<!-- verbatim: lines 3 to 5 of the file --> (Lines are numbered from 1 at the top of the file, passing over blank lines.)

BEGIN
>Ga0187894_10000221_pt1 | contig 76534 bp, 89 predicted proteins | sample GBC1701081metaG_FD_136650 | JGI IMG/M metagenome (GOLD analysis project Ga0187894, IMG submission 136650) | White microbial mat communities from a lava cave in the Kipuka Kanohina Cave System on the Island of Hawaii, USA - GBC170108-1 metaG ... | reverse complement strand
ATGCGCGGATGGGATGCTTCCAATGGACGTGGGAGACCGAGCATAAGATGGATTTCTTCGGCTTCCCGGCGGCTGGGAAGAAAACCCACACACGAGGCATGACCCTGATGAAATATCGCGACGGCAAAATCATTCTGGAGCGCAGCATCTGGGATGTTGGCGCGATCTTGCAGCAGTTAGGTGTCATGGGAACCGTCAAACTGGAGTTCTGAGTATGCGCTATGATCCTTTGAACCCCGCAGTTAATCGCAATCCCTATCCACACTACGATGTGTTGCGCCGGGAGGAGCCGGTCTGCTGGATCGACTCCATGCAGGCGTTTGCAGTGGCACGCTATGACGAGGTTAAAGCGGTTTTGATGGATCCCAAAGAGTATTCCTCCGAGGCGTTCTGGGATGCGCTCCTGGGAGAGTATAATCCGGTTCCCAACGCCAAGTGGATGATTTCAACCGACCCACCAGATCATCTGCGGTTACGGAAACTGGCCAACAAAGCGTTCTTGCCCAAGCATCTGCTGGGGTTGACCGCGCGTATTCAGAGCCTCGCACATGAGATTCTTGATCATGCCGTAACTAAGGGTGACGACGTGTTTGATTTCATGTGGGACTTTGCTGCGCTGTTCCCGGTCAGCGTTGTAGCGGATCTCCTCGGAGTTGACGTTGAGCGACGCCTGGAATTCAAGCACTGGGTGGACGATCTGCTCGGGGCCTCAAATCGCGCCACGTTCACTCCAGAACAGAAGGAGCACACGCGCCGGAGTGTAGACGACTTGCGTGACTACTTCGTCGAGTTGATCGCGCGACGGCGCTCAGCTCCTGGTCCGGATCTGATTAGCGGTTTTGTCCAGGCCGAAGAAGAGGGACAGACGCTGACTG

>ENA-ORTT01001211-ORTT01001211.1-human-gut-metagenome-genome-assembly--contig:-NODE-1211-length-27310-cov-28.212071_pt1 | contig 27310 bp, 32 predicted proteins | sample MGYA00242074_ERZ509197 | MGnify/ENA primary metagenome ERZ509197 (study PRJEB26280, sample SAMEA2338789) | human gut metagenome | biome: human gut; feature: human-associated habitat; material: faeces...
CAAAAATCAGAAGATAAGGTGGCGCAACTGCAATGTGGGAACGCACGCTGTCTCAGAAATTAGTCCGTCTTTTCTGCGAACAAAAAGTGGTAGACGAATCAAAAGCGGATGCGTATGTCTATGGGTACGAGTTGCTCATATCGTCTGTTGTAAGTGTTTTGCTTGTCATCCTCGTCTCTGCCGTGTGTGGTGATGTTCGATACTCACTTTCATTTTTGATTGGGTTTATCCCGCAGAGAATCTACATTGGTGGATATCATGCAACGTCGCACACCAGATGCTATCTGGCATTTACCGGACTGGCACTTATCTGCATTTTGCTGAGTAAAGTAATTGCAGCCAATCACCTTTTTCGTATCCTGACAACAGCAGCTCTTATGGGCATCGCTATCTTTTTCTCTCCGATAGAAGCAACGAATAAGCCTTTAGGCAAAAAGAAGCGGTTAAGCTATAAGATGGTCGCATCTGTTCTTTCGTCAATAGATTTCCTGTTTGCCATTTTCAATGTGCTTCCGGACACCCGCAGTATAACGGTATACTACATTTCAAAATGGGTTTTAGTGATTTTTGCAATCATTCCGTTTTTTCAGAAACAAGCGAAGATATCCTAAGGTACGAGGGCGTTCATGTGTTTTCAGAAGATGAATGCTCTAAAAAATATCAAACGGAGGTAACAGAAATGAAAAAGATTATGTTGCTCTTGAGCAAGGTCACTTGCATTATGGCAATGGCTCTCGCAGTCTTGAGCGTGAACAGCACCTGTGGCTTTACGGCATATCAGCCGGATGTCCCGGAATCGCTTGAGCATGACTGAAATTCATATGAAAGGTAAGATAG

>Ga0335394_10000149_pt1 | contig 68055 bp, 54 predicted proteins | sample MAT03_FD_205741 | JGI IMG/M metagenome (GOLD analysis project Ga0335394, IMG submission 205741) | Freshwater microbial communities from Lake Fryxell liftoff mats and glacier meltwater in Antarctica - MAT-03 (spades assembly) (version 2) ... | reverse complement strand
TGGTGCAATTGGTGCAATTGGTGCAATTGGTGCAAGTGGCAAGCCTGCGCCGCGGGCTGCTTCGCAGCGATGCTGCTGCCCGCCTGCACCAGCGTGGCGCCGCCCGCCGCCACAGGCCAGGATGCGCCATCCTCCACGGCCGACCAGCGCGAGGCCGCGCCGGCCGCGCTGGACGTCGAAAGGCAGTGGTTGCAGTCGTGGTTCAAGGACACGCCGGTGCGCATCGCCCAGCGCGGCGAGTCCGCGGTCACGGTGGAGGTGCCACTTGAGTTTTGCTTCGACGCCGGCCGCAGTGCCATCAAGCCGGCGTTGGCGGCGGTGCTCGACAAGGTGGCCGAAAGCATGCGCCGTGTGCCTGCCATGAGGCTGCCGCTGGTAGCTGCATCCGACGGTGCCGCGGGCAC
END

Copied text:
>ENA-ORTT01001211-ORTT01001211.1-human-gut-metagenome-genome-assembly--contig:-NODE-1211-length-27310-cov-28.212071_pt1 | contig 27310 bp, 32 predicted proteins | sample MGYA00242074_ERZ509197 | MGnify/ENA primary metagenome ERZ509197 (study PRJEB26280, sample SAMEA2338789) | human gut metagenome | biome: human gut; feature: human-associated habitat; material: faeces...
CAAAAATCAGAAGATAAGGTGGCGCAACTGCAATGTGGGAACGCACGCTGTCTCAGAAATTAGTCCGTCTTTTCTGCGAACAAAAAGTGGTAGACGAATCAAAAGCGGATGCGTATGTCTATGGGTACGAGTTGCTCATATCGTCTGTTGTAAGTGTTTTGCTTGTCATCCTCGTCTCTGCCGTGTGTGGTGATGTTCGATACTCACTTTCATTTTTGATTGGGTTTATCCCGCAGAGAATCTACATTGGTGGATATCATGCAACGTCGCACACCAGATGCTATCTGGCATTTACCGGACTGGCACTTATCTGCATTTTGCTGAGTAAAGTAATTGCAGCCAATCACCTTTTTCGTATCCTGACAACAGCAGCTCTTATGGGCATCGCTATCTTTTTCTCTCCGATAGAAGCAACGAATAAGCCTTTAGGCAAAAAGAAGCGGTTAAGCTATAAGATGGTCGCATCTGTTCTTTCGTCAATAGATTTCCTGTTTGCCATTTTCAATGTGCTTCCGGACACCCGCAGTATAACGGTATACTACATTTCAAAATGGGTTTTAGTGATTTTTGCAATCATTCCGTTTTTTCAGAAACAAGCGAAGATATCCTAAGGTACGAGGGCGTTCATGTGTTTTCAGAAGATGAATGCTCTAAAAAATATCAAACGGAGGTAACAGAAATGAAAAAGATTATGTTGCTCTTGAGCAAGGTCACTTGCATTATGGCAATGGCTCTCGCAGTCTTGAGCGTGAACAGCACCTGTGGCTTTACGGCATATCAGCCGGATGTCCCGGAATCGCTTGAGCATGACTGAAATTCATATGAAAGGTAAGATAG

>Ga0335394_10000149_pt1 | contig 68055 bp, 54 predicted proteins | sample MAT03_FD_205741 | JGI IMG/M metagenome (GOLD analysis project Ga0335394, IMG submission 205741) | Freshwater microbial communities from Lake Fryxell liftoff mats and glacier meltwater in Antarctica - MAT-03 (spades assembly) (version 2) ... | reverse complement strand